Newt Gingrich fights to stay in the Republican presidential race on Tuesday with his hopes pinned on winning primaries in the conservative southern states of Alabama and Mississippi.
As frontrunner Mitt Romney racks up more delegates on his expected long march to the 2012 nomination, rivals Gingrich and Rick Santorum have been slugging it out in a side duel to become his sole conservative challenger.
Both men cling to the hope the other may be forced out, allowing a head-to-head contest with Romney. But each week that passes the favorite moves closer to the magic 1,144 delegates needed to seal the nomination.
The status of the battle to take on President Barack Obama in November depends on who you ask: Romney says it’s already over, Santorum says it’s now a two-horse race, while Gingrich says wait for Mississippi and Alabama.
“Mathematically, this thing is about over, but emotionally it’s not,” senior Republican Senator Lindsey Graham said, crediting Santorum for his recent surge and Gingrich for coming “back from the dead two or three times.”
“I think everybody believes, if I could just get a one-on-one with Romney, I could win this thing,” the senator told ABC’s “This Week” program, as polling showed tight three-way votes looming in the south.
“If Romney does well, wins either Mississippi or Alabama and wins Illinois (later in March), then I think it’s virtually impossible for this thing to continue much beyond early May,” Graham said.
The stakes couldn’t be higher on Tuesday for Gingrich, who has only won two of 26 voting contests so far and who gave up on Kansas — which Santorum took handily at the weekend — to focus on sweeping both big southern primaries.
“I think we’ll win both. We are campaigning very aggressively on both states,” Gingrich told “Fox News Sunday.”
Romney has won 17 of 26 state or territory votes so far, compared to seven wins for Santorum — eight if you include a straw poll in Missouri — two for Gingrich, and none for Texas congressman Ron Paul.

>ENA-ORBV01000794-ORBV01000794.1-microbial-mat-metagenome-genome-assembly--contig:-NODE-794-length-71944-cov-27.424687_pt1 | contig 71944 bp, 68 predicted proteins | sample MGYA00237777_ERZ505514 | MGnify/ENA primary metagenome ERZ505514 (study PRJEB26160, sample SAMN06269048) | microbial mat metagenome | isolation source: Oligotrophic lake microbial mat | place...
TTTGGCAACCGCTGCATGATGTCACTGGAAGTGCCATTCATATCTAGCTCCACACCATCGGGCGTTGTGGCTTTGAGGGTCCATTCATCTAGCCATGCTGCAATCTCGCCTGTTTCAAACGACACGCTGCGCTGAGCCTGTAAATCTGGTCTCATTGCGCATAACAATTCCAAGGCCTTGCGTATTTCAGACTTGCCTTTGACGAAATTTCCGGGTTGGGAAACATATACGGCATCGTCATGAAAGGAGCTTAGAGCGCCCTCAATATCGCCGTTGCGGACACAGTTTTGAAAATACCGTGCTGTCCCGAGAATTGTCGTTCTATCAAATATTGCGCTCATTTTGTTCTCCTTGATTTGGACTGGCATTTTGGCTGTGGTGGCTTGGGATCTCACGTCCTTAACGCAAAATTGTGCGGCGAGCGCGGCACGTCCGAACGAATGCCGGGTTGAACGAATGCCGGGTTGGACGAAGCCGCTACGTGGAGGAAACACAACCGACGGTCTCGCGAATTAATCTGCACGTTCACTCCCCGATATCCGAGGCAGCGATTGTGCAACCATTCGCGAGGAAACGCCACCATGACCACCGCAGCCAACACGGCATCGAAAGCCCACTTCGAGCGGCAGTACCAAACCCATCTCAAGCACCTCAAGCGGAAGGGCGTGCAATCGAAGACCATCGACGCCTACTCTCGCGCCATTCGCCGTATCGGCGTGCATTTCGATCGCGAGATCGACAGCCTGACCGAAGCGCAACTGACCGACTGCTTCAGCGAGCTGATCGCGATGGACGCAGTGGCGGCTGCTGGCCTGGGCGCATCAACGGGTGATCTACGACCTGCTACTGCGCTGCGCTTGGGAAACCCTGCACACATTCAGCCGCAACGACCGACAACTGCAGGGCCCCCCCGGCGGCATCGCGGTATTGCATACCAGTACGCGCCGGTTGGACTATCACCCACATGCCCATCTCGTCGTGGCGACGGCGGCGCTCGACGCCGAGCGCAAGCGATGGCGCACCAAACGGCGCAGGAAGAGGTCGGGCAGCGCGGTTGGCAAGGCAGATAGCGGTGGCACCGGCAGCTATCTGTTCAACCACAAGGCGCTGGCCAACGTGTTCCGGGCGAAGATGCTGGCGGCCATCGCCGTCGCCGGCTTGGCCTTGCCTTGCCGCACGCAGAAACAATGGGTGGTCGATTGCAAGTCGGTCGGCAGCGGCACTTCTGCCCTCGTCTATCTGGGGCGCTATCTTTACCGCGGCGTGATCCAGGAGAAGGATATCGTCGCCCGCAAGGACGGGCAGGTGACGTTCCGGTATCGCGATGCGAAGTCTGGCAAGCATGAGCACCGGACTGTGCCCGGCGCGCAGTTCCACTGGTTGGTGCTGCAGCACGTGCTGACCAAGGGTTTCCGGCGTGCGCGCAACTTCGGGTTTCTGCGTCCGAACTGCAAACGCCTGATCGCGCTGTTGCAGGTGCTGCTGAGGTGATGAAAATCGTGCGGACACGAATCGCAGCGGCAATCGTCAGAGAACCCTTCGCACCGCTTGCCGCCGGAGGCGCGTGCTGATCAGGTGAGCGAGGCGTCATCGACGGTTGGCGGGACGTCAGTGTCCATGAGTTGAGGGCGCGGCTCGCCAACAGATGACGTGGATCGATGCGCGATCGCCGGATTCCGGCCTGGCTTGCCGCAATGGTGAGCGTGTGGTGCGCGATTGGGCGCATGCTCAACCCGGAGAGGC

These victories have given Romney almost 40 percent of the 1,144 delegates needed to secure the nomination. He has 453 delegates, Santorum 199 and Gingrich 117, according to authoritative aggregator RealClearPolitics.
This lead means Romney’s competitors must win some 70-75 percent of the remaining delegates — which are handed out proportionally by district in many states — in order to snatch the nomination.
“Uniting the opposition to Romney in a single candidate is the only chance, or the best chance, of seeing this process continue for a while,” said Charles Franklin, a professor at Marquette University Law School.
“With Gingrich, there is also the question of when does dogged determination become a pointless crusade. Surely that point is coming pretty soon,” Franklin, the co-founder of pollster.com, told AFP.
Santorum’s super PAC — a campaign group that can receive unlimited funds in support of the candidate — issued a press release last week calling on the former House speaker to quit.
“With Gingrich exiting the race, it would be a true head-to-head race and conservatives would be able to make a choice between a consistent conservative in Rick Santorum or Mitt Romney,” the statement said.
Despite a bulging war-chest and a vast campaign team, Romney failed to seal the deal on Super Tuesday as doubts linger among key Republican voting groups about the man who would become the first Mormon presidential nominee.
Romney, who celebrates his 65th birthday on Monday, has portrayed himself as the underdog in Alabama and Mississippi, Bible Belt states where a majority of primary voters describe themselves as born-again or evangelical Christians.
Despite well-documented marital infidelities, Gingrich won convincingly in South Carolina and Georgia — albeit his home state — and the most recent polls showed him edging ahead in Tuesday’s contests.
In Alabama, a Rasmussen survey Friday showed Gingrich leading with 30 percent, ahead of Santorum with 29 percent and Romney with 28 percent. A poll in Mississippi by American Research Group showed Gingrich in the lead at 35 percent, ahead of Romney at 31 percent and Santorum at 20 percent.
Whatever happens on Tuesday, Gingrich has vowed to stay in the race all the way to the Republican Party convention at the end of August which will crown the eventual nominee.